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Nintendo Switch 2: Two new models touted for 2019, one enhanced, one cheaper

Nintendo will reportedly release a new Switch console this year. In fact, there might be two.

The Japanese gaming giant is said to be following-up its two-year-old success story with a new model with “enhanced features”. A second, cheaper version is also claimed to be on the cards.

Here then is everything we know so far about the Nintendo Switch 2.

All new console(s)?

As we’re only two years into the existing Switch’s life cycle, a next-generation machine is not expected. Instead, the Nintendo Switch 2 is more likely to be Nintendo Switch 2019, with a tweaked upgrade rather than replacement.

Reports also suggest there will be a second, cheaper model, with fewer rather than additional features.

The Wall Street Journal spoke to “parts suppliers and software developers” who claimed that an enhanced version of the Switch, aimed at the more dedicated, hardcore gamer is on its way.

Alongside that will be a cheaper alternative with a couple of features suppressed, they said.

This latter model could be the oft-rumoured dockless Switch, with attached Joy-Con controllers, as shown in a cool concept render by LetsGoDigital.

That would effectively make it portable only – you won’t be able to remove the controls either side of the screen for two-player or motion gaming.

It will keep the cost down, it is claimed.

“Nintendo will launch a fully handheld version of the Switch at $199 (£151),” renowned analyst Michael Pachter told Games Industry at the start of 2019.

“I expect the device to have the same screen, but with Joy-Cons built into the body and no docking station. Since it can’t ‘switch’ from handheld to console, it’s hard to guess what they will call it, but let’s assume Game Boy (kidding).”


A few online rumours also point to two new Switch models.

According to Japanese game site Gamepedia, Switch 2 will have some bumps in internal specifications. That complies with the idea of an enhanced model.

Its RAM is said to be 8GB, double that in the current console, while the on-board storage will get a major hike to 128GB. The existing Switch only has 32GB of storage and nigh-on demands that you buy a microSD card if you want to store more than one game.

New processing will be adopted, it is claimed, with an all-new system-on-chip – not the Nvidia Tegra, then. It would have to be based on the exact same architecture mind, considering that the games will need to be completely compatible between machines.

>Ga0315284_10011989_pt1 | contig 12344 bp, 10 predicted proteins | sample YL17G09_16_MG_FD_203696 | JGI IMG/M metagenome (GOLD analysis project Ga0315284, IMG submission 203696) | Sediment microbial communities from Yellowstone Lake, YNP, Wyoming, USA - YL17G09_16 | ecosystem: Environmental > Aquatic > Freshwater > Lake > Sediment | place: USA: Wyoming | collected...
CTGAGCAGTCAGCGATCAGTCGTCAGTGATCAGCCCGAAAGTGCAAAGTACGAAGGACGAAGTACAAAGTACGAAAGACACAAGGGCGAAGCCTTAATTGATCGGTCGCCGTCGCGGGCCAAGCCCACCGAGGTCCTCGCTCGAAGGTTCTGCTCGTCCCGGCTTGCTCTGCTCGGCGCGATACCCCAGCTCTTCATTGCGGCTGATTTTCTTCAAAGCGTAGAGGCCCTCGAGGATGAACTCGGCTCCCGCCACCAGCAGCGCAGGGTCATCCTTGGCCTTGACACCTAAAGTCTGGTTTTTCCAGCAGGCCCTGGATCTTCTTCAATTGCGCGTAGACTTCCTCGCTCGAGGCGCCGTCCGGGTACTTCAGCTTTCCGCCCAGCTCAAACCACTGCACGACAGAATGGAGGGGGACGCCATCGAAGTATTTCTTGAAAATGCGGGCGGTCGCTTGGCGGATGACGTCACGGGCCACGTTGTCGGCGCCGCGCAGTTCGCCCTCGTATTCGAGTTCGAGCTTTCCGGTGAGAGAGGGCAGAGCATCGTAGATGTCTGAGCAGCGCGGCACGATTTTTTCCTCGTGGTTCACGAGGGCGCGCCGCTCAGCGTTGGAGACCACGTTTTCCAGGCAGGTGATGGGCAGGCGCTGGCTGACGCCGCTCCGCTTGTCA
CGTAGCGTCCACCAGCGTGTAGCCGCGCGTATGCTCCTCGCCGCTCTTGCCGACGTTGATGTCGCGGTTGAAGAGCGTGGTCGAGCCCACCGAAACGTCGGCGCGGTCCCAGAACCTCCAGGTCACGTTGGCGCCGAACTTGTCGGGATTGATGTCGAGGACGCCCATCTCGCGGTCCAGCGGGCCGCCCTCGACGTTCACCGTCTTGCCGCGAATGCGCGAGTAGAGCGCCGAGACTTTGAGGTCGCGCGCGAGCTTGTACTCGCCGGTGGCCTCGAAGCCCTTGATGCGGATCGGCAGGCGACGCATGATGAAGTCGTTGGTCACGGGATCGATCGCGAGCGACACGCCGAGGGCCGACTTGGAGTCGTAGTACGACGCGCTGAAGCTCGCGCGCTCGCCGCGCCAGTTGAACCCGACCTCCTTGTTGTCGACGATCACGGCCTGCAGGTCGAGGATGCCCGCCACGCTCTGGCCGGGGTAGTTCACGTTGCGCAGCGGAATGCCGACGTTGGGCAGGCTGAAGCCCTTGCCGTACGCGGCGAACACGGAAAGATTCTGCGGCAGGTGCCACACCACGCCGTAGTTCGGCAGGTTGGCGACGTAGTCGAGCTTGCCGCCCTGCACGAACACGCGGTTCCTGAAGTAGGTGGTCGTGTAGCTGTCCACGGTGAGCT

Gamepedia says that the most likely benefits of the new SoC will be shorter loading times and possible higher frame rates.

Lastly, the more advanced of the two will support 4K output. It is unlikely that the cheaper of the two models will have this functionality though, considering there will be no dock and neither machine is likely to have a 4K display built in.

The more advanced one might have a 1080p display instead, rather than the 720p one on the current Switch.

Sharp is said to have got the nod to supply the LCD screens.

In terms of the cheaper of the two, it is said that, as well as built into the console, the Joy-Con controllers could ditch vibration. There’s not much point to them rumbling if they aren’t detachable, for starters.


All games for the new Nintendo Switch variants will be playable on the existing Switch too, and vice versa. These are just new models in the same way the New Nintendo 3DS plays last-gen 3DS games.

It’s unlikely that Metroid Prime 4 will be a launch title for either Nintendo Switch 2019 variant sadly. Nintendo itself admitted original development was scrapped and started again from scratch, by an alternative developer.

Release date

We don’t yet have an idea of an actual release date for either Switch follow-up but, late last year, the Wall Street Journal wrote that it is more likely to appear in the latter part of 2019.

And while it followed that up with a suggestion that one of the new Switch consoles could be first announced at E3 in Los Angeles in June, Nintendo itself has debunked that claim.

Reported by Bloomberg after the company posted its end-of fiscal year financial report in April 2019, Nintendo’s president, Shuntaro Furukawa, confirmed that no new hardware will be shown at E3 2019: “As a general rule, we’re always working on new hardware and we will announce it when we are able to sell it. But we have no plans to announce that at this year’s E3 in June,” he said.

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